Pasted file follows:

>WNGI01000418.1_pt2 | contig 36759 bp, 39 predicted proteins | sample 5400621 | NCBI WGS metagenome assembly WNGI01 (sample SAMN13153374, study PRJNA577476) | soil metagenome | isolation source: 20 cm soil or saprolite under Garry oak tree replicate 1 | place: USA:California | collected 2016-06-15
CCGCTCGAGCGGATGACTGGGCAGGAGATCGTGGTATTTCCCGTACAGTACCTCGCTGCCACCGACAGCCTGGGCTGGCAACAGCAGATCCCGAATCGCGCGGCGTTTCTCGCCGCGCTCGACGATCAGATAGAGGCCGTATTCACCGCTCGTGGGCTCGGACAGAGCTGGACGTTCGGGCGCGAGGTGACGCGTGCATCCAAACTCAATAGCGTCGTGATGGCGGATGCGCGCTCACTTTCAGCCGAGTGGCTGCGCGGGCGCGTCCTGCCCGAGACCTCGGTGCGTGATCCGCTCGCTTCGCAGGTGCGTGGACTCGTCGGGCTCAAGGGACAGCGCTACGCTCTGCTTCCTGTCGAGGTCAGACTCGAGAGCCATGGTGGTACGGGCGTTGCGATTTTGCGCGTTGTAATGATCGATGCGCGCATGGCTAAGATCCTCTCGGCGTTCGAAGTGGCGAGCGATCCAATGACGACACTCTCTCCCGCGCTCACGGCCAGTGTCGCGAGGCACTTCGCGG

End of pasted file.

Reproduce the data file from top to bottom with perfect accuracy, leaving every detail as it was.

>WNGI01000418.1_pt2 | contig 36759 bp, 39 predicted proteins | sample 5400621 | NCBI WGS metagenome assembly WNGI01 (sample SAMN13153374, study PRJNA577476) | soil metagenome | isolation source: 20 cm soil or saprolite under Garry oak tree replicate 1 | place: USA:California | collected 2016-06-15
CCGCTCGAGCGGATGACTGGGCAGGAGATCGTGGTATTTCCCGTACAGTACCTCGCTGCCACCGACAGCCTGGGCTGGCAACAGCAGATCCCGAATCGCGCGGCGTTTCTCGCCGCGCTCGACGATCAGATAGAGGCCGTATTCACCGCTCGTGGGCTCGGACAGAGCTGGACGTTCGGGCGCGAGGTGACGCGTGCATCCAAACTCAATAGCGTCGTGATGGCGGATGCGCGCTCACTTTCAGCCGAGTGGCTGCGCGGGCGCGTCCTGCCCGAGACCTCGGTGCGTGATCCGCTCGCTTCGCAGGTGCGTGGACTCGTCGGGCTCAAGGGACAGCGCTACGCTCTGCTTCCTGTCGAGGTCAGACTCGAGAGCCATGGTGGTACGGGCGTTGCGATTTTGCGCGTTGTAATGATCGATGCGCGCATGGCTAAGATCCTCTCGGCGTTCGAAGTGGCGAGCGATCCAATGACGACACTCTCTCCCGCGCTCACGGCCAGTGTCGCGAGGCACTTCGCGG